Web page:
We left Brooklyn at the dawn of the New Domesticity. The timing was coincidental—we did not leave because of the New Domesticity, though we certainly noticed it with alarm. Where once friends felt content to shop Ikea, they were now building tables from reclaimed barn doors; where once we could comfortably suggest ordering pizza, we were now being served, at casual neighborhood dinners, shares of a pasture-raised Berkshire pig, or home-canned heirloom beets, or hand-cut pasta with truffles shipped from a quaint village in Istria.
My husband and I had never thought of ourselves as competitive types; if we competed over anything, it was who could get to sleep earliest. But living in Brooklyn among our newly domesticated friends, we found ourselves, rather self-consciously, trying to keep up. I spent hours in the kitchen, rolling out my own lumpy ravioli dough. My husband would eye a beat-up keyboard left in a neighbor’s garbage and wonder if he should refurbish it for the benefit of his as-yet-unformed noise band.
Then it dawned on us: Perhaps we just weren’t good at being Brooklyn people anymore. But if not in Brooklyn, where did we belong? We looked at each other and let out a sigh.
And then we moved to New Jersey.
I should start by saying the house was perfect, a green clapboard dating from 1848; the previous owners left us the original onion-skin deed (original price: $500). In the backyard, we found the remains of old headstones and a foundation of some sort—for an outhouse, perhaps? The trees were leafy, Main Street was walkable, and as spring progressed into summer, our unnervingly friendly neighbors began leaving us gifts of tomatoes and zucchini and cucumbers they had raised, by their own hands, in their own well-plotted backyard gardens.
Oh, God, I said to my husband. Here we go again.
The onslaught began slowly, often in casual disguise. A neighbor would leave a zucchini bread at our back door, with a note saying she’d made too many loaves, and to forgive her, as it was possibly a little burnt. Burnt zucchini bread? How nonthreatening. Except the zucchini bread was always delicious, and often followed by a sack of shiny eggplants, or another neighbor’s zebra-striped tomatoes, or the hot peppers someone down the street thought we might like, since we were from the city and probably enjoyed spicy foods.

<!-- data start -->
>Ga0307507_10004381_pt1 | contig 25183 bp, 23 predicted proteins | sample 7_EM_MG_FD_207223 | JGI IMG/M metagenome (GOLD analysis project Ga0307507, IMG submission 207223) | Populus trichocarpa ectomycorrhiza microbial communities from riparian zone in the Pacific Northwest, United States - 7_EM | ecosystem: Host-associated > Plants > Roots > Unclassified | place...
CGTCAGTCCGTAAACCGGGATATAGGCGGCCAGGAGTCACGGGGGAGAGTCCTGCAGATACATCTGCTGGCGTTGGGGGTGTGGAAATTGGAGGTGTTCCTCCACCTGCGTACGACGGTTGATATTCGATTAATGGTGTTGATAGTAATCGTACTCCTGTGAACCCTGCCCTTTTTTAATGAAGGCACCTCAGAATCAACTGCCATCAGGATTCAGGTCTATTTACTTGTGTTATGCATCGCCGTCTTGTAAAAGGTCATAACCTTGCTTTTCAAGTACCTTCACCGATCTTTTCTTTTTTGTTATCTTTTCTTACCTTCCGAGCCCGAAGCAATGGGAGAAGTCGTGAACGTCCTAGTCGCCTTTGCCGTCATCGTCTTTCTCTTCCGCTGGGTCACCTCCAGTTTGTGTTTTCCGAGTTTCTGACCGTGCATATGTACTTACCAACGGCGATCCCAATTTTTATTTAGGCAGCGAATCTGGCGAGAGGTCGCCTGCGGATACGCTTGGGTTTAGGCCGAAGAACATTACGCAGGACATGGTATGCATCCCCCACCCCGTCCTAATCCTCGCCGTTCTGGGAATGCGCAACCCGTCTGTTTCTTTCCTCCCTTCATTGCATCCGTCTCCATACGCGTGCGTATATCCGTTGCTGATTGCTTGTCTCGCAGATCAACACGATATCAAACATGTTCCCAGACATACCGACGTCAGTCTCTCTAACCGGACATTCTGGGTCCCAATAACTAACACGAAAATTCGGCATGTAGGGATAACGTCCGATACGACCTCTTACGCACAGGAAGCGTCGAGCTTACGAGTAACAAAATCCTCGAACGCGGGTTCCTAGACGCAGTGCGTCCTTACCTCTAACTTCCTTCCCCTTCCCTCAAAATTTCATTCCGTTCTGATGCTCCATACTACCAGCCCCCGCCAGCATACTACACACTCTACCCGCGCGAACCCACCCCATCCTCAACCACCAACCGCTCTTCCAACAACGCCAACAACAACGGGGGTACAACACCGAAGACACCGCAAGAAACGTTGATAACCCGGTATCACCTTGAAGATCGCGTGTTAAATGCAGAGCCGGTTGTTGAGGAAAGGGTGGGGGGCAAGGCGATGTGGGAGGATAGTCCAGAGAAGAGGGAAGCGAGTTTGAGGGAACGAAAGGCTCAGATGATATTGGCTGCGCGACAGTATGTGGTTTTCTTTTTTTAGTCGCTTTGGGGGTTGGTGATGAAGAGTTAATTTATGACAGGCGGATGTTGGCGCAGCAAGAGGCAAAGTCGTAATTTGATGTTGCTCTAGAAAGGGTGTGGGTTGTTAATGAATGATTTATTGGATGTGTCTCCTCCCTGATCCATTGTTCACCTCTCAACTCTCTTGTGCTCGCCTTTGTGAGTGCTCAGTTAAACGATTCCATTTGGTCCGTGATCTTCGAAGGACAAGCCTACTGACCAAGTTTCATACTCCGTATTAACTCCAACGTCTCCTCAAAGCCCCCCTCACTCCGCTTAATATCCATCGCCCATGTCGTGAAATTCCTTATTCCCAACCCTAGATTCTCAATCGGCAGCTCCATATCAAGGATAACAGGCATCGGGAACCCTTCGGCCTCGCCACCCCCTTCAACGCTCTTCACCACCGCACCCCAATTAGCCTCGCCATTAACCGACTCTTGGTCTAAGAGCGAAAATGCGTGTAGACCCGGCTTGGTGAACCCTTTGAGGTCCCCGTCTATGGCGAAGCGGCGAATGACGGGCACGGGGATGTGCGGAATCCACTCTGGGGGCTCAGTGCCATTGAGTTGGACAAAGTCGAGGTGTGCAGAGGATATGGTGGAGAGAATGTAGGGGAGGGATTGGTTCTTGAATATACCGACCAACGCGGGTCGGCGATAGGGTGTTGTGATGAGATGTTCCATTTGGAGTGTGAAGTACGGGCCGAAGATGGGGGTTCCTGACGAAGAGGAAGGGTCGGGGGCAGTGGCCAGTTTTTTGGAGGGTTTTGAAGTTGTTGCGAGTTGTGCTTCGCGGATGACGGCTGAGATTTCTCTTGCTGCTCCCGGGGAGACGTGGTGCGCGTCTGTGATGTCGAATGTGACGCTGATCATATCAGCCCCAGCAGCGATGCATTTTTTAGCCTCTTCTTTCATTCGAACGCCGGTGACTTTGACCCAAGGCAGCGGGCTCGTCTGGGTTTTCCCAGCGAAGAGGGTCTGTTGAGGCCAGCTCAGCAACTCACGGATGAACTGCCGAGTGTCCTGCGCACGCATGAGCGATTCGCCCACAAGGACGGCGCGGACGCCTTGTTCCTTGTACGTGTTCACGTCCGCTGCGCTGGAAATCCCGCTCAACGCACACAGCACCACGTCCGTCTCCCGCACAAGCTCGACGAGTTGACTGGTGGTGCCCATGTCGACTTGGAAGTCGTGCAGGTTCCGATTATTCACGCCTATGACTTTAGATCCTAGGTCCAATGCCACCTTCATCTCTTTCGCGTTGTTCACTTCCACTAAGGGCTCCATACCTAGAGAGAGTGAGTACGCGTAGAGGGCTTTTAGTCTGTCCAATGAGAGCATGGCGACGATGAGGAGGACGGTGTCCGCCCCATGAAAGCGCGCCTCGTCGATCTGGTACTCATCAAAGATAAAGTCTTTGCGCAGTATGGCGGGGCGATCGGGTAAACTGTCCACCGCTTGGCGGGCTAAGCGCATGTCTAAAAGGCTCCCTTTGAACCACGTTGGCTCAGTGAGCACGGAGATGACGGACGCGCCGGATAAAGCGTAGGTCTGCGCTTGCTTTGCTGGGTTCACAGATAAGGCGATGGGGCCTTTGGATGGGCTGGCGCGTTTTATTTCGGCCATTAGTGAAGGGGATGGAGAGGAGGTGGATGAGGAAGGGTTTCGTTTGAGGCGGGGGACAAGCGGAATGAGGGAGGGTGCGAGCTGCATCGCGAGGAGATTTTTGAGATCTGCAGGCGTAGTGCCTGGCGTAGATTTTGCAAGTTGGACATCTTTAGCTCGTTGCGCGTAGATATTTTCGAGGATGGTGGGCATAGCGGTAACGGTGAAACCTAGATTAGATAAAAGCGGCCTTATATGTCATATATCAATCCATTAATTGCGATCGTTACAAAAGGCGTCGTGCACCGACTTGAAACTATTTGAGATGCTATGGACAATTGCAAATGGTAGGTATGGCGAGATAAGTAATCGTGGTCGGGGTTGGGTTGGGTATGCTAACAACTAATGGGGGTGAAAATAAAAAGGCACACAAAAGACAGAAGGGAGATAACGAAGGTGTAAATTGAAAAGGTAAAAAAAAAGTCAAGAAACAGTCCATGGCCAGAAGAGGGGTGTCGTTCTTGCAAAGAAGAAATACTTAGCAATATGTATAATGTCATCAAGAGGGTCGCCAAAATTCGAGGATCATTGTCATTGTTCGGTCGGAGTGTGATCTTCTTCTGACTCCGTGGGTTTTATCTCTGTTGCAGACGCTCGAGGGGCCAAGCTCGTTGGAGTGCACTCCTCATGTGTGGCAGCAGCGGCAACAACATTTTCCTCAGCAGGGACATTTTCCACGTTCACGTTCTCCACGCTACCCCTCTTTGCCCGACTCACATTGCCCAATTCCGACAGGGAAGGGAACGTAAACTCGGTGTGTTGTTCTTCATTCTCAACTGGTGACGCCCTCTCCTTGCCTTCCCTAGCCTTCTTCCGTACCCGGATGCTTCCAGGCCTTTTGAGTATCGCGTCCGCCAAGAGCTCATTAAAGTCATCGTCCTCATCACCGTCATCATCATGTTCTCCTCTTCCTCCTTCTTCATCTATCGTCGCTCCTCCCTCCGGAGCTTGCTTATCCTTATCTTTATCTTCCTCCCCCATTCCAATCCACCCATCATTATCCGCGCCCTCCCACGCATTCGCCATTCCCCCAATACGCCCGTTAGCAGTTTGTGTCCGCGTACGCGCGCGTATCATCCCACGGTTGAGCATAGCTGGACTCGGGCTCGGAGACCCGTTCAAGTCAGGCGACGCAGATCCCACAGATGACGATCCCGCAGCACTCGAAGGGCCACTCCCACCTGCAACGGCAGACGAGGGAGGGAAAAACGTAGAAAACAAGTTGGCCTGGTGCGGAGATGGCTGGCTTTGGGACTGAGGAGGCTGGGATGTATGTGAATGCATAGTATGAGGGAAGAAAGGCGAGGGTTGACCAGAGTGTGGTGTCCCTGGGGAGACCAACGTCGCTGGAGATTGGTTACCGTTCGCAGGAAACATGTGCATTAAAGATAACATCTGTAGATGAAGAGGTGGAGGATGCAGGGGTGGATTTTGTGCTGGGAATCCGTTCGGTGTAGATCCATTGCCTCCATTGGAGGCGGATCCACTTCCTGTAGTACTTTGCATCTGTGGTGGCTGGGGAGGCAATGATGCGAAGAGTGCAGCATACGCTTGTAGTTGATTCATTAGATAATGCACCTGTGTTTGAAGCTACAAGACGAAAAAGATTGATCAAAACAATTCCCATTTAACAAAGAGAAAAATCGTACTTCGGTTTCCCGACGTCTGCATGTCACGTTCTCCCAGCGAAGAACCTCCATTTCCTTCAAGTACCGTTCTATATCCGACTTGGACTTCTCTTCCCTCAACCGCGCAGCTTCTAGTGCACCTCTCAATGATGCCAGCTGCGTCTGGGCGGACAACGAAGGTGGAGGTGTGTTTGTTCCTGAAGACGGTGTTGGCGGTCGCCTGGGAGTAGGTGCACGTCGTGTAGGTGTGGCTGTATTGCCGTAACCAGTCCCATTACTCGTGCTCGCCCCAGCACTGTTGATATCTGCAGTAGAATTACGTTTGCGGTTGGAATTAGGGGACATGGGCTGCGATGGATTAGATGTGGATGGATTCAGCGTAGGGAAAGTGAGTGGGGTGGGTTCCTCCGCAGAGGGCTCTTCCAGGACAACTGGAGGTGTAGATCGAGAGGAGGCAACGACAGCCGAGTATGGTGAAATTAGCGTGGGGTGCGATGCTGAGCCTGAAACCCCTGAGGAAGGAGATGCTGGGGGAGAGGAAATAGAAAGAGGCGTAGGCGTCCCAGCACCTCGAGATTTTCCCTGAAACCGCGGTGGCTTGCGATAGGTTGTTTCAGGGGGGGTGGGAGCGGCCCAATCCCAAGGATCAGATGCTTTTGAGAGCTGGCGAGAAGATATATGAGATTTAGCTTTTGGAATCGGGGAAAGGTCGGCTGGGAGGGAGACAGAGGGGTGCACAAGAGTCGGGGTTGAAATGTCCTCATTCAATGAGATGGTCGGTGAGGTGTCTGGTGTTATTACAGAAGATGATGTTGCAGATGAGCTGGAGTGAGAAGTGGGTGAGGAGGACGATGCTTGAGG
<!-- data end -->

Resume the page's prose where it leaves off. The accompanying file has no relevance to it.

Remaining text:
Meanwhile, I spent that first summer avoiding my new backyard like the bogeyman in the closet—always looming and almost certainly bug-infested. Garden? Please—I barely knew how to mow a lawn, much less dig one up as an extracurricular activity.
It was not until we were heading into our second summer in New Jersey that it occurred to me to muster my defenses against all this crazy-making homegrown goodwill. We could start small, said my husband. Maybe try some herbs. I mean, it can’t be that hard—all our neighbors are doing it.
The neighbors again. So I went to the garden store—as Brooklyn has pizza joints, so New Jersey has garden stores—and asked, gingerly, if they could help me grow some herbs. They wanted specifics: “Which ones?” I did not understand the question. Nimbly assessing my capabilities, they handed over a few small tubs of parsley, basil, and mint. They assured me I would find these herbs exceedingly hard to kill.
Thus armed, I headed for my dandelion-speckled backyard. I poured soil into some pots, stuck in the baby herbs, and doused the pots with water. “Gardening?” asked one of my neighbors, who was just that very minute walking by. “What is that, a little basil?”
I narrowed my eyes and pressed onward.
It is not easy to present to one’s neighbors gifts of unadorned parsley, basil, or mint, so last summer, as my baby herbs began to flourish, I whipped up pots of homemade pesto and began assigning them to random acquaintances in town. “You made pesto! How lovely!”
“Well,” I said. “The basil crop was just so out of hand, I didn’t know what to do with it all.” My neighbors regarded me with raised eyebrows, but I played it so guilelessly, I don’t think they suspected I was already plotting my next move.